Here is my 2 cents worth…
Merger activity will happen primarily in Europe and the US. Asia is too economically diverse to allow extensive regionwide cross border investments (although some will occur between some countries) and much of what will happen in Latin America has already happened. I don’t think there will be much more bankruptcy action. Alliances have worked so far but you can't get costs out if each airline operates their own headquarters and has different fleets, certification, etc.
Foreign ownership restrictions will come down between the US and Europe but the US will negotiate for it – primarily access to key markets like London – rather than make it available to all countries. Because there is so much consolidation that needs to occur on both sides of the Atlantic and because there will be greater but not complete access to markets between the US and EU, European and US carriers will focus on opportunities in their own region before they look across the Atlantic. The environment is ripe for consolidation in Europe and the US and all affected governments are tired of propping up money losing airlines. Low cost carriers are so pervasive in the US and EU that the threat of monopolies no longer exist; LCC’s dictate the fare structure even if they don’t fly into a city based on their presence in one nearby.
In the US, USAirways is setting itself up as a fine candidate to be acquired – they are too small to survive on their own but could nicely fill out AA
’s network (both will be hard pressed to come up w/ cash but AA
is probably most likely to figure out how to make it work) or provide a foundation for a European carrier who will probably need another US carrier to round out their US portfolio via an alliance.
is the most likely acquirer w/ their less than complete international route network, their collection of underperforming hubs outside of ATL
, and the best of the big six balance sheets. DL
’s CEO has said most often that consolidation is necessary to cure industry ills. While CO
has been mentioned before, I predict they will go after NW
who will find it increasingly difficult to compete given that they used most of their trump cards to succeed financially during the early 90’s; you can only go to the well (employee concessions, cost deferrals) so many times. There are big obstacles to a DL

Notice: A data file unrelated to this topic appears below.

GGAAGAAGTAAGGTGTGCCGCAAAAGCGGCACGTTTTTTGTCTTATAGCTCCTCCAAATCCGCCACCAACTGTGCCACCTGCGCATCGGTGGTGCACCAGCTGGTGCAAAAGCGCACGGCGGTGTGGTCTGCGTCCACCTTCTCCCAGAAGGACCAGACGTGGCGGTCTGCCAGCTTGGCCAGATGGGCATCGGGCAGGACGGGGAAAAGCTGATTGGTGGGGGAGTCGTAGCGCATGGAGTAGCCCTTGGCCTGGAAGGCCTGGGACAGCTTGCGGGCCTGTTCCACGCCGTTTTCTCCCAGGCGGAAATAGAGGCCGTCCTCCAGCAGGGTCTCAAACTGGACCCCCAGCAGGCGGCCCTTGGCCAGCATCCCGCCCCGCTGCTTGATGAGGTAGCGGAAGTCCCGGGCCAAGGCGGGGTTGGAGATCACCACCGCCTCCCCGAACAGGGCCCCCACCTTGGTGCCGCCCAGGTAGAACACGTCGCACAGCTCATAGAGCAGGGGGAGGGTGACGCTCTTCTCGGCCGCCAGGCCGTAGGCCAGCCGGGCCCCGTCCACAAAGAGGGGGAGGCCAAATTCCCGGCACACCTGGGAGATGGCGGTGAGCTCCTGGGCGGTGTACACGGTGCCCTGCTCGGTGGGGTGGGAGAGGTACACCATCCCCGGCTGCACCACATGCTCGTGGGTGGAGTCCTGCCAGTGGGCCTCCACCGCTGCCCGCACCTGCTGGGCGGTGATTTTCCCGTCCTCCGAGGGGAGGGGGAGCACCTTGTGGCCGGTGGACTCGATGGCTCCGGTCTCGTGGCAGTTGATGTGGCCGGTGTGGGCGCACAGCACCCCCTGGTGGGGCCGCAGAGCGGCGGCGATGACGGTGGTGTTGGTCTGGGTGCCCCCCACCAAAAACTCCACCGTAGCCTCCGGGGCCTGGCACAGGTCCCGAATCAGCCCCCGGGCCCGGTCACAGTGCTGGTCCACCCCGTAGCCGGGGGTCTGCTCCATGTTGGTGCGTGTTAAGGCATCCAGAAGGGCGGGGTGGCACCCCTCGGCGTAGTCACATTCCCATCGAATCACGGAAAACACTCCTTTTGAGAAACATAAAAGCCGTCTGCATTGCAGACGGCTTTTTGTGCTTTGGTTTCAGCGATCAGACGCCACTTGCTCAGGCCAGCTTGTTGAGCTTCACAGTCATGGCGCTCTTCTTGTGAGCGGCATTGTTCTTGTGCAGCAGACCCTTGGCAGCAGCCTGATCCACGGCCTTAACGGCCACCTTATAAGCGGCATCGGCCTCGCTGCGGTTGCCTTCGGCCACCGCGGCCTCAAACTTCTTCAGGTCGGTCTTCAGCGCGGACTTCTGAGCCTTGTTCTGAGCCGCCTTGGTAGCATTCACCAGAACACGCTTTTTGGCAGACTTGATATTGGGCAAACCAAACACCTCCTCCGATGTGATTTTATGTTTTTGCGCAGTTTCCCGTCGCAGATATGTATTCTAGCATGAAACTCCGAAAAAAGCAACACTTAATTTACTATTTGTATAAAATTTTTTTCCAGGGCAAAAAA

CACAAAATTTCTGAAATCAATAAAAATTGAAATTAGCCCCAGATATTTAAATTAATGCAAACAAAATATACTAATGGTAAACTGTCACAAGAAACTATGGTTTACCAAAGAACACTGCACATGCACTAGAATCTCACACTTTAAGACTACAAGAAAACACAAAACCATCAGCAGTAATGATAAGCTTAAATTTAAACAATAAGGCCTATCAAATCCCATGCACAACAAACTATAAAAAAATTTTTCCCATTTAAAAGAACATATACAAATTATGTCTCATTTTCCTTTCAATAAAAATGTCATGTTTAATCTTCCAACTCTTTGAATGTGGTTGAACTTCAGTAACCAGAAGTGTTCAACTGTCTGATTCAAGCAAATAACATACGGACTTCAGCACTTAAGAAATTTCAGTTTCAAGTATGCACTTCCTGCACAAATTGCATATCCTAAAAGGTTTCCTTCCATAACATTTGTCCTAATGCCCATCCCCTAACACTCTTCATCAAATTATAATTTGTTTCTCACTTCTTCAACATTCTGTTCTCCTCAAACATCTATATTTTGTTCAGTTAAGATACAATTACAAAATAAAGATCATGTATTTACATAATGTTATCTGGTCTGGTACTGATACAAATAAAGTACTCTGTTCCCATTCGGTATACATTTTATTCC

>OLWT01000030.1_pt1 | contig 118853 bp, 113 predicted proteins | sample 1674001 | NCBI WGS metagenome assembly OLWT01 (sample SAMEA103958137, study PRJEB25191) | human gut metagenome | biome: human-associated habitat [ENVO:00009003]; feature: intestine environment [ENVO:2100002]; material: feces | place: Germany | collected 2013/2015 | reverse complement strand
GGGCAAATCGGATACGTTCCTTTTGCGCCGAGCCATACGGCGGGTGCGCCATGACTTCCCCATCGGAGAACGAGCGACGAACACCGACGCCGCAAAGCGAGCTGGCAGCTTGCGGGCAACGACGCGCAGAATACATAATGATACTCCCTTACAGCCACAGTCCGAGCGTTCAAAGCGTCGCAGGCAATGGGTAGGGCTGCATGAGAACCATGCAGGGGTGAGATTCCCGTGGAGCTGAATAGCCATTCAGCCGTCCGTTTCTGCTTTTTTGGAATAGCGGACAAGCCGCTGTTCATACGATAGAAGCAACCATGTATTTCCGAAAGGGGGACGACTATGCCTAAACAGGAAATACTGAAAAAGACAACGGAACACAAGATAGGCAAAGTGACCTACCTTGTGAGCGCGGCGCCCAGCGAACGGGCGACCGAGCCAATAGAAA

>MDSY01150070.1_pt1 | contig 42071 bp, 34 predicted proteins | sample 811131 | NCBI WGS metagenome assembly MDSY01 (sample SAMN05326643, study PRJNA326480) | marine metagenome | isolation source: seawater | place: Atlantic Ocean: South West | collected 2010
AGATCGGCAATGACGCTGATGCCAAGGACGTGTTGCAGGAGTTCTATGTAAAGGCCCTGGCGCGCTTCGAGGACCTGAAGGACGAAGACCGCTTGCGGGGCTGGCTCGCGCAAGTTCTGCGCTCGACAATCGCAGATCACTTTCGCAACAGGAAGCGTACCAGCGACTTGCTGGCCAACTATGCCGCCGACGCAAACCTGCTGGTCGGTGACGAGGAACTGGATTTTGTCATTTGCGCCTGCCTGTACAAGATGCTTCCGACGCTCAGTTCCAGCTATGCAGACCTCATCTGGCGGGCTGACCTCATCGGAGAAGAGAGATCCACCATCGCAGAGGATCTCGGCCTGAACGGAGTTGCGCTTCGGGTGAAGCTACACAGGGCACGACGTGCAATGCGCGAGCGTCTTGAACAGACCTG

-NW merger but their networks complement each other; both airlines have enough older fleet types that it is possible to unify their very different fleets by getting rid of some older types which should be possible when several hubs (CVG
, and SLC
) are closed. DL
will beef up presence on the west coast and provide the feed to the Pacific operation which NW
has not done. DTW
still has huge growth potential which would benefit from DL
's huge RJ
is likely to be able to survive as a standalone carrier (their stated intention) and could be a strong partner w/ a foreign airline – it could merge w/ HP
to add some west coast depth and could take over either DEN
depending on which become available.
are both capable of standing alone but one will fight to get US – the only real answer to beefing up the East coast – except for AirTran perhaps (although that is not real likely).
realize they can better grow themselves internally than acquire or be acquired.
In Europe, BA
, and LH
will be the acquirers as well as the Virgin group. Current alliance lines will probably closely approximate how ownership could occur. AZ
, and LX
are probably most at risk of being acquired and having their hubs downsized if not eliminated. KL
is probably going to go w/ BA
(I know this has been discussed before) because BA
knows that the price for being able to acquire other EU carriers is to open up LHR
to the US carriers and they must have at least one strong continental Europe hub to preserve flows over LHR
which are at risk when they have to give up slots to US carriers. LX
could both fit nicely in BA
’s portfolio but LH
will closely watch their flanks and keep BA
out of central Europe.
My thoughts…how about someone else…